Social media is ruining the pub -- not what you'd call regular science, but cocktail bar owner Steve Tyler believes it to be true. He's installed a Faraday cage in the walls of his establishment, hoping this will make his customers will interact more with each other, not with their screens.
If you're waiting for an important phone call, maybe don't drop by Steve Tyler's Gin Tub in Hove, East Sussex. But, if you're fed up with people staring at their phone all night instead of actually enjoying the night, it might be just up your alley.
The pub's landlord solved a very modern problem -- people forgoing face-to-face human interaction for their gadget of choice -- with an 1863 solution -- the Faraday cage. He installed metal mesh in the bar's walls and ceiling which absorbs and redistributes the electromagnetic fields. In other words, once you enter the pub your phone or other wireless device is cut off from the rest of the world.
The cage, named after its inventor Michael Faraday, is more commonly used in power plants or other highly charged environments to prevent discharges or interference with other electronic equipment. Installing one in a bar might thus seem a tad overkill, but Tyler believes it's the only way to bring back the feel of the British pub.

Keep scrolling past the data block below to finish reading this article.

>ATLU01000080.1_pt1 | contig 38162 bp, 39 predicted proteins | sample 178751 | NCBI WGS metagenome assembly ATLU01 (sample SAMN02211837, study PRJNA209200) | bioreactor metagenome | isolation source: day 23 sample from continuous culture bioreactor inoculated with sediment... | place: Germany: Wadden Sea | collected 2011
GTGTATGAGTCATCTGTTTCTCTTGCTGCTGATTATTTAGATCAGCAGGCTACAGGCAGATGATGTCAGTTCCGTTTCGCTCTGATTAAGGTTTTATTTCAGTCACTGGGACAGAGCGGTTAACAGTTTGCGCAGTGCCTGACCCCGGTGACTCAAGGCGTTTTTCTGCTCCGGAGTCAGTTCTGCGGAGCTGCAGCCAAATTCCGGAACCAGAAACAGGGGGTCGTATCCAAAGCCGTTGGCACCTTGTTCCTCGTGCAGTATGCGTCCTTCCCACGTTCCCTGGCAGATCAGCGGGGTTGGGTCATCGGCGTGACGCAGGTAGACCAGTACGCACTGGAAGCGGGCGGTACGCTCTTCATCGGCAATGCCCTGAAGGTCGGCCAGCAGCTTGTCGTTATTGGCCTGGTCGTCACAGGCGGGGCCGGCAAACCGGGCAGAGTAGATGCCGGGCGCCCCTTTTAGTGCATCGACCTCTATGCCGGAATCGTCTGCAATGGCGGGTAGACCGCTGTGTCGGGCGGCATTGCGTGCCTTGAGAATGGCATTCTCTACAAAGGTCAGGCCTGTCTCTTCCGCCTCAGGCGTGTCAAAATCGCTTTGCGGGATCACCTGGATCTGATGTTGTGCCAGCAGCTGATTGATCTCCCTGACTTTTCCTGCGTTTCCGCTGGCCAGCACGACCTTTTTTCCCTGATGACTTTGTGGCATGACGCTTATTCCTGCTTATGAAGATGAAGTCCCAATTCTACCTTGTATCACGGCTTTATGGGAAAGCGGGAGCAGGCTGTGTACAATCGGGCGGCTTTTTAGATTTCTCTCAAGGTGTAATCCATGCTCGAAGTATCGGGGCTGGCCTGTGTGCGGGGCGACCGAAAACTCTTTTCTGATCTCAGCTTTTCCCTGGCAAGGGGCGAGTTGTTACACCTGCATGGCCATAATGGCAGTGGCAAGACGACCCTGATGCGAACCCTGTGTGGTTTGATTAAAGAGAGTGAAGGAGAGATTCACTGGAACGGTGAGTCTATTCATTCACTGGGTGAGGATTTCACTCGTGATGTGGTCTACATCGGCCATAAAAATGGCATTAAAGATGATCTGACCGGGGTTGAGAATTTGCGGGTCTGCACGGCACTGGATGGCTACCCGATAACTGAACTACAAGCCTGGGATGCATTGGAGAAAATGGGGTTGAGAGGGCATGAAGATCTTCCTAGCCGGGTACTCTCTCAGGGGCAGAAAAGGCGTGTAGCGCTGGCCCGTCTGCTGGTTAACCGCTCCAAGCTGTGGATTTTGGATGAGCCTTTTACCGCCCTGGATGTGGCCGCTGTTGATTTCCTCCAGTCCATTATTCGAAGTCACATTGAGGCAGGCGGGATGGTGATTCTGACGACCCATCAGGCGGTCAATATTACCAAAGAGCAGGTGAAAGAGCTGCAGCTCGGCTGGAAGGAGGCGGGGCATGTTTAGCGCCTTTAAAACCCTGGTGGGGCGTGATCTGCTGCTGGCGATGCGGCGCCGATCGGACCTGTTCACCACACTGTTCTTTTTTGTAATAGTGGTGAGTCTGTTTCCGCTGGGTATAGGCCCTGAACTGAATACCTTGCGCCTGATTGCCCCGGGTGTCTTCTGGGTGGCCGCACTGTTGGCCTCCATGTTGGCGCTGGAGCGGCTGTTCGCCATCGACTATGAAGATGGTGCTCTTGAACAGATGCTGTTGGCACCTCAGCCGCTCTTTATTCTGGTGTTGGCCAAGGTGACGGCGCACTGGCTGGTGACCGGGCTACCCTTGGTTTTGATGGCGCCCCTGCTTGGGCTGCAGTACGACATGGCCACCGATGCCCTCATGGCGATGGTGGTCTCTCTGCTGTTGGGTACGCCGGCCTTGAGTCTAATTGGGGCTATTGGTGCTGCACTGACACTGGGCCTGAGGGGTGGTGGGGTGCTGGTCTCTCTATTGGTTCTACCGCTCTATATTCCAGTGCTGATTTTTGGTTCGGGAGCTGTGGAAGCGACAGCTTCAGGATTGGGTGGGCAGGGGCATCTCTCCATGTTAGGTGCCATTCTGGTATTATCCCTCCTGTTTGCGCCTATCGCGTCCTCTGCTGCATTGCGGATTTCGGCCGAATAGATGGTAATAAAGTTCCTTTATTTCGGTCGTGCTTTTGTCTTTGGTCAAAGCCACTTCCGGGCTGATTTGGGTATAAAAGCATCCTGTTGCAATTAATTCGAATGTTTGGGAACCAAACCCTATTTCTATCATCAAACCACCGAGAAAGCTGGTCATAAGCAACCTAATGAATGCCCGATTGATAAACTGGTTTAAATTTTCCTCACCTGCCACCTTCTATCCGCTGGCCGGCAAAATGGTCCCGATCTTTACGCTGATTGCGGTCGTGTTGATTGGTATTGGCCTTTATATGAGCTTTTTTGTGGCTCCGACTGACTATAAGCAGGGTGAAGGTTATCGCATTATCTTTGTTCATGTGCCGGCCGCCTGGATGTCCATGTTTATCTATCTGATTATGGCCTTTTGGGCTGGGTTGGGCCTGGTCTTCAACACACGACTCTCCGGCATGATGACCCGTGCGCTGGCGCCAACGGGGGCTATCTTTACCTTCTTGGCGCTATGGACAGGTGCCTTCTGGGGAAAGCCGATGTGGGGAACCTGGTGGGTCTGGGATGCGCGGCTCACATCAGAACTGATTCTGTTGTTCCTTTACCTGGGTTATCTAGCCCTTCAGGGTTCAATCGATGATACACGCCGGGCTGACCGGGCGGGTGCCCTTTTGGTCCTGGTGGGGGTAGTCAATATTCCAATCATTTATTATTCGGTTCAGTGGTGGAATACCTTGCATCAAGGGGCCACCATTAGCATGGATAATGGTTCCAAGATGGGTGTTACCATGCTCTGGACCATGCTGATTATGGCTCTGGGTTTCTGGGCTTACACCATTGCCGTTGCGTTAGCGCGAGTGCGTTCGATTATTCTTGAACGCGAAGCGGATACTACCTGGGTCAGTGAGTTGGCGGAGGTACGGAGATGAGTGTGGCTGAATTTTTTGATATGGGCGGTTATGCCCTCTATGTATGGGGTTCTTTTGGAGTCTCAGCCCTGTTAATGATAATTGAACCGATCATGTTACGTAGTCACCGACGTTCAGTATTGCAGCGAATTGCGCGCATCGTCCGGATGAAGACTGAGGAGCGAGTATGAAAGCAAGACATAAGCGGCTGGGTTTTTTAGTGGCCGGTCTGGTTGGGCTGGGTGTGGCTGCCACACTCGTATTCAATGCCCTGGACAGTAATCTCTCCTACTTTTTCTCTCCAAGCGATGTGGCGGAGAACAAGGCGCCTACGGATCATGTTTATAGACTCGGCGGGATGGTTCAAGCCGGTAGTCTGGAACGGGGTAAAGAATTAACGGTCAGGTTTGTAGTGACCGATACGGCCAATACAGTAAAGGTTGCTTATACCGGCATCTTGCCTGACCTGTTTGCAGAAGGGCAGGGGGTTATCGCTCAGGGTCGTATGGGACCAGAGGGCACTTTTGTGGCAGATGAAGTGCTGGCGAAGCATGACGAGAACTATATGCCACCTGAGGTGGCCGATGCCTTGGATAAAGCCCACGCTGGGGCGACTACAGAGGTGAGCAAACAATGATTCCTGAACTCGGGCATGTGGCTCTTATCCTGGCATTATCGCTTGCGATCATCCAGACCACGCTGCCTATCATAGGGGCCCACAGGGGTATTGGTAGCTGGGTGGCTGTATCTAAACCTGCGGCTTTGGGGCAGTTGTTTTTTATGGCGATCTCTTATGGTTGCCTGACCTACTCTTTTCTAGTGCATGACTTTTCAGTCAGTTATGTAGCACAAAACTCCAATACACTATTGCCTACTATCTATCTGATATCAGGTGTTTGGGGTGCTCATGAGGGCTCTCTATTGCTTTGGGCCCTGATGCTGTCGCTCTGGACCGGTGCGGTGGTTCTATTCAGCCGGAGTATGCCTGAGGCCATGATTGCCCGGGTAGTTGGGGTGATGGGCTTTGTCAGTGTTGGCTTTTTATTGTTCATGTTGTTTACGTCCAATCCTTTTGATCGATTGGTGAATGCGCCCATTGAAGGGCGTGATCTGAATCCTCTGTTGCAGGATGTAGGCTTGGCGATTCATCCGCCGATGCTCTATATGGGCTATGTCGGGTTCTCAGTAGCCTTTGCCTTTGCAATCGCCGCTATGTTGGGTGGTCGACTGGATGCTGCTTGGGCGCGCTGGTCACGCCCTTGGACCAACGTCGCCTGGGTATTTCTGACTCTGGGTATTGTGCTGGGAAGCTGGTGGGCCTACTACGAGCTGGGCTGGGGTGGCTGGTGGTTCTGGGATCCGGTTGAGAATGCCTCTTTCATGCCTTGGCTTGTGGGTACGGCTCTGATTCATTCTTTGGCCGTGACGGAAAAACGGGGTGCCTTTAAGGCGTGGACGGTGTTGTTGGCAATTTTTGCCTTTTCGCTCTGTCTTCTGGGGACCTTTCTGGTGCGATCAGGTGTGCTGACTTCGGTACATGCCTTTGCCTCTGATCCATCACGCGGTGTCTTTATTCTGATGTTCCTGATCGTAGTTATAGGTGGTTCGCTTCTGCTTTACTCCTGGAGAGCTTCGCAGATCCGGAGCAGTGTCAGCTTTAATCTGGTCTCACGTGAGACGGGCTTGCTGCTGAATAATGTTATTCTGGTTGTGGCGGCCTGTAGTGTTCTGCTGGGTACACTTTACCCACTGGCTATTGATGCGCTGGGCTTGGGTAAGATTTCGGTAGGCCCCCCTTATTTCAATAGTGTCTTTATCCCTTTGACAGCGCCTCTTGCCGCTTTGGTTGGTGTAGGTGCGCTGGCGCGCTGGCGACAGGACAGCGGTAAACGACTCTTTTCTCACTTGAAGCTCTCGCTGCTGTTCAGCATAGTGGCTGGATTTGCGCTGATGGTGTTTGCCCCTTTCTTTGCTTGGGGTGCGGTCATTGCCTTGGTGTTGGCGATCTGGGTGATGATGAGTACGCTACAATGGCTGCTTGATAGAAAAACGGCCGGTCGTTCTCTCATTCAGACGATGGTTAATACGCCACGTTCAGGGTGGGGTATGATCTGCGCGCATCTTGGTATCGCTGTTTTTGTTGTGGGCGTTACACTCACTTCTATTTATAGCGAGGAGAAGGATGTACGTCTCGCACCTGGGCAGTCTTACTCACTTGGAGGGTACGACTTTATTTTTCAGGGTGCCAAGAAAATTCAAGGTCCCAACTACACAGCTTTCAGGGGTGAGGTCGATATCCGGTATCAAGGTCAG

“I just wanted people to enjoy a night out in my bar, without being interrupted by their phones,” he told the BBC
“So rather than asking them not to use their phones, I stopped the phones [from] working. I want you to enjoy the experience of going out."
Speaking about the Faraday cage he added: "It's silver foil in the walls and it's copper mesh. And it's not the perfect system, it's not military grade.”
There are some that believe Tyler's cage might put off younger customers. Social media expert Zoe Cairns warns that "mobile phones are every part of our life now and if we go into a bar, a club and we are looking for our phones, it does take away that socialising aspect of it. But I do believe [this idea] is going to isolate that particular generation."
Technically speaking though, Tyler isn't doing anything wrong. While electronic jamming devices are illegal, a Faraday cage isn't because, "unlike jammers, Faraday cages don’t proactively cause interference, although they do interfere with mobile reception,’ according to an Ofcom spokesman. There's nostalgic -- some of them Union Jack-colored -- rotary phones on each table so that the customers can order drinks or connect to the outside world if need be. And so far, his customers are pretty happy with the cage -- in fact, Tyler said the only complaint he had came from a customer whose phone did in fact work so he moved them to another table.